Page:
We may deny it, but secretly, all of us over 50+ would love to keep up with "digital natives." What we hate is the extra investment of time required to make up for childhoods that didn't even include e-mail.
You tell yourself that you are going to sit down and watch some of those social media or technology tutorials on YouTube, right? That’s what I told myself too. Without a driving need, it gets pushed back.
Until I had a goal and a fun, necessary application for what I learned, those tutorials always got be carried over as something to do the next day, “When I’m fresh.” When I did do it, lack of practice caused me to forget whatever it was I learned last month. Not very motivating.
It's probably how people feel about learning Spanish when they're considering retiring or moving to Mexico part-time. Many people put if off saying they'll learn when they get here - when they need it.
Technology, like Spanish, is the wind beneath your wings when you live in Mexico
As you make the transition of living in Mexico, you might find your relationship with technology changes. Traveling, living and perhaps even working in another country part or full time can make you excited about using these tools to a degree you have never experienced before. WhatsApp, FaceTime, Zoom, Skype, photo-editing software, on-line learning courses and social sharing sites become more of your life.
Let's say you decide to write a book or start an online business like photography from abroad. Having a website or blog to promote it will carry you down all kinds of electronic paths as you learn how to market yourself online. You become much more of a do-it-yourself-er.
While admittedly frustrating at times, maintaining a website is gratifying and can be an artistic outlet.
You also need to try to keep up with the vocabulary of technology.
When things started really taking off with online technology in the 90's, I resisted. What I discovered was my lack of vocabulary was disabling; I couldn't even describe the problem I was having to someone trying to help me. I still struggle with that.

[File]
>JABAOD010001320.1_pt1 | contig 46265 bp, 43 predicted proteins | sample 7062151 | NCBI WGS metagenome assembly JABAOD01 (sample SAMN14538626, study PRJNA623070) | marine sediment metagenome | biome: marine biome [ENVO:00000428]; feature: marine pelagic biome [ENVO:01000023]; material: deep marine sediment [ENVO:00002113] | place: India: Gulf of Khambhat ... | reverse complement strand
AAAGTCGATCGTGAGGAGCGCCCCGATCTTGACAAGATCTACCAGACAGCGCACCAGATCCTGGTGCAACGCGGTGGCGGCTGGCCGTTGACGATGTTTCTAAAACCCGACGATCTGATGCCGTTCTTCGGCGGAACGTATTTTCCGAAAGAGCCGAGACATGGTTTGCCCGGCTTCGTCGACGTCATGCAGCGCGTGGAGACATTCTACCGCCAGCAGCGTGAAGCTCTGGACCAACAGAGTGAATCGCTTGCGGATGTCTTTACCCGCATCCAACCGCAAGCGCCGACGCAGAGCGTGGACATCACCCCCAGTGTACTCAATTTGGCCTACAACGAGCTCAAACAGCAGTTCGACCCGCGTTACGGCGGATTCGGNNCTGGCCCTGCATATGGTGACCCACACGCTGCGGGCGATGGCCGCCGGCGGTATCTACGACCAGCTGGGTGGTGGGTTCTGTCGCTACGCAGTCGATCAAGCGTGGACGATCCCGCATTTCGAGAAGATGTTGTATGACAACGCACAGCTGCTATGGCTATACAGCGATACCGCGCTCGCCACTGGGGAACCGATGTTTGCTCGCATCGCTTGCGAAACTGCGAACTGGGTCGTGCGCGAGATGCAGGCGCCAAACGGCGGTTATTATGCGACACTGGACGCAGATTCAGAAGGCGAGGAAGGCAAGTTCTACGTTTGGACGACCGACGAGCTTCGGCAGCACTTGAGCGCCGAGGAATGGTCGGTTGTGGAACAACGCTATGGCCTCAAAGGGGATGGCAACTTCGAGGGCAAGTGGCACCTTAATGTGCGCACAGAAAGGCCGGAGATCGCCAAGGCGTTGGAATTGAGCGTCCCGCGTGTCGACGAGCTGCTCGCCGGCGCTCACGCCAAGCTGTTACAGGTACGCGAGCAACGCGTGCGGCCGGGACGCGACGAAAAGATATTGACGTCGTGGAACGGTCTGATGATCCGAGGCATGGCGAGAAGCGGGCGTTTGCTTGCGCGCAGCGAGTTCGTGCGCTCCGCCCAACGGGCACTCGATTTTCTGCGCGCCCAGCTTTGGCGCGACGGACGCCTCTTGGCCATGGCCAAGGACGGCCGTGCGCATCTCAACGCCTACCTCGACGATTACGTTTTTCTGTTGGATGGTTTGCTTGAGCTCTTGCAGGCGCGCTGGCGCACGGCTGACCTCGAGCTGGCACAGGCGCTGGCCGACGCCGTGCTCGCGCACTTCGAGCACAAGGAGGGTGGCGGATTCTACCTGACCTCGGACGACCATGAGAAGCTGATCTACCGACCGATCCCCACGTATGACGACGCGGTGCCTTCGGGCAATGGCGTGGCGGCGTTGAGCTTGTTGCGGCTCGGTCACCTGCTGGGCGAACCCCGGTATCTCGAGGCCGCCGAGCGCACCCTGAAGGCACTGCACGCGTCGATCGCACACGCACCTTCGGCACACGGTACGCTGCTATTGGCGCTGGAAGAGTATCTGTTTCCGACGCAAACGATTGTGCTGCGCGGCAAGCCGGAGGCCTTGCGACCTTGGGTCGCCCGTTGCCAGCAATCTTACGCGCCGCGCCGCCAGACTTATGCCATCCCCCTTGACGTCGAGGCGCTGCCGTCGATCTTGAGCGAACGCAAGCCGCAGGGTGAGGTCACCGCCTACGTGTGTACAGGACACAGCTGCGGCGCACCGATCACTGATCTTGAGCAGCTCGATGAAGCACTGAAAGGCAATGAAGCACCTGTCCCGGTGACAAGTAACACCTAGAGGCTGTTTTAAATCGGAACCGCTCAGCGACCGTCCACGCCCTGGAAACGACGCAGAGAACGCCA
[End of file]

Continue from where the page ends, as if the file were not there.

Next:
Fortunately, videos and forums have improved our resources, giving us material to study and a way to drill down to the basic terminology and move up from there. We can google a word like VPN, then google every word in the definition, and go back, back, back to the most basic word.
Is it fun? Usually not! Yet it's crucial that those of us over 50 do it as much as we can stand. Whenever I get stuck troubleshooting a glitch, or lost in some tech help website where I have forgotten what my original question was and want to walk away, I think back on a story I read some years ago.
The author was describing his elderly mother. She no longer wanted to stay at hotels because she could not get used to not using an actual key to get into the room. The sliding entry card threw her. Little by little, she had lost touch until she couldn’t operate in our society anymore.
Over the last few years I have met several people, probably in their early 70's who couldn't go online to Netflix if they had to. The point is not that we need Netflix. The point is that they are more cut off from entertainment and ways to stay up to date because the old technology they knew has disappeared.
None of us want to ever be the woman with the hotel key. The technical requirements to maintain a vital two-country lifestyle ensures that you never will be.
Related Links: You and your laptop, your beating heart, in Mexico - Ventanas Mexico
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Hola - I'm partner with Ventanas Mexico and author of the "Interactive Guide to Learning Spanish Free Online," a curation of the best Spanish language tools on the web, linked and organized into lesson plans. As you prepare for possible retirement or part-time life in a Spanish-speaking country, you should start learning Spanish now.
You'll also need a longer-term stay to test the waters, that's where my new book, "If Only I Had a Place" might come in handy.